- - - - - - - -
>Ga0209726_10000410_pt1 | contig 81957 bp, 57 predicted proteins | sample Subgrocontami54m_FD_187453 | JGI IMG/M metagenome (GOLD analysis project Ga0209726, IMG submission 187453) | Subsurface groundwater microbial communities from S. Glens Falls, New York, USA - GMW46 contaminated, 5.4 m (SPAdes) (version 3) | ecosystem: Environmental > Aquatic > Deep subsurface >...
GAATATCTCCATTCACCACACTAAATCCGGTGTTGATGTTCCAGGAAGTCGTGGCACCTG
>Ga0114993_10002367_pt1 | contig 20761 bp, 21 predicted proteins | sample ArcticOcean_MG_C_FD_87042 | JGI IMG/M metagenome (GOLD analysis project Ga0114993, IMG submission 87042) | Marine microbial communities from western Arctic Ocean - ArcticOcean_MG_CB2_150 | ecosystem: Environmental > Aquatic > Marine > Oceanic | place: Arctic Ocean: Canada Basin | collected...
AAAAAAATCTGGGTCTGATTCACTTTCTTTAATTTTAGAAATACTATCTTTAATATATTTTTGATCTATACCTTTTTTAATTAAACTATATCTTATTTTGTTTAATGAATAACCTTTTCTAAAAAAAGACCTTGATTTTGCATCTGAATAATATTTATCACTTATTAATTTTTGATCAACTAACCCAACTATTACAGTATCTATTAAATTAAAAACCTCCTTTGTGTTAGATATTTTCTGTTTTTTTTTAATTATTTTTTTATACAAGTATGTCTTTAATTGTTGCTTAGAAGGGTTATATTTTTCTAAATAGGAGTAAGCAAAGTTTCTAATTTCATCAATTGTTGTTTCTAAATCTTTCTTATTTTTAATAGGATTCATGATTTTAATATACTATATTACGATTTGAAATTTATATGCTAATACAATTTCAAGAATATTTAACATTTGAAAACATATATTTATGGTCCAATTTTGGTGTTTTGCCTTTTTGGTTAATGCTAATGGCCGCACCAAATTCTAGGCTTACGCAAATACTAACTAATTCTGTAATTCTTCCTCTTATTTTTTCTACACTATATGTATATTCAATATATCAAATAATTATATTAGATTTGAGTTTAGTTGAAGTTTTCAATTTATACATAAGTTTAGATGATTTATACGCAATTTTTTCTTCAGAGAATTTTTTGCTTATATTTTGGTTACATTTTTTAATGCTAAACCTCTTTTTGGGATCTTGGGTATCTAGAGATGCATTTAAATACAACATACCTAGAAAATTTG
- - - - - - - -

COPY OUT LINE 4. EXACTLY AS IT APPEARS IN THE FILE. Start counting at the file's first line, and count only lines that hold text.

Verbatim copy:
AAAAAAATCTGGGTCTGATTCACTTTCTTTAATTTTAGAAATACTATCTTTAATATATTTTTGATCTATACCTTTTTTAATTAAACTATATCTTATTTTGTTTAATGAATAACCTTTTCTAAAAAAAGACCTTGATTTTGCATCTGAATAATATTTATCACTTATTAATTTTTGATCAACTAACCCAACTATTACAGTATCTATTAAATTAAAAACCTCCTTTGTGTTAGATATTTTCTGTTTTTTTTTAATTATTTTTTTATACAAGTATGTCTTTAATTGTTGCTTAGAAGGGTTATATTTTTCTAAATAGGAGTAAGCAAAGTTTCTAATTTCATCAATTGTTGTTTCTAAATCTTTCTTATTTTTAATAGGATTCATGATTTTAATATACTATATTACGATTTGAAATTTATATGCTAATACAATTTCAAGAATATTTAACATTTGAAAACATATATTTATGGTCCAATTTTGGTGTTTTGCCTTTTTGGTTAATGCTAATGGCCGCACCAAATTCTAGGCTTACGCAAATACTAACTAATTCTGTAATTCTTCCTCTTATTTTTTCTACACTATATGTATATTCAATATATCAAATAATTATATTAGATTTGAGTTTAGTTGAAGTTTTCAATTTATACATAAGTTTAGATGATTTATACGCAATTTTTTCTTCAGAGAATTTTTTGCTTATATTTTGGTTACATTTTTTAATGCTAAACCTCTTTTTGGGATCTTGGGTATCTAGAGATGCATTTAAATACAACATACCTAGAAAATTTG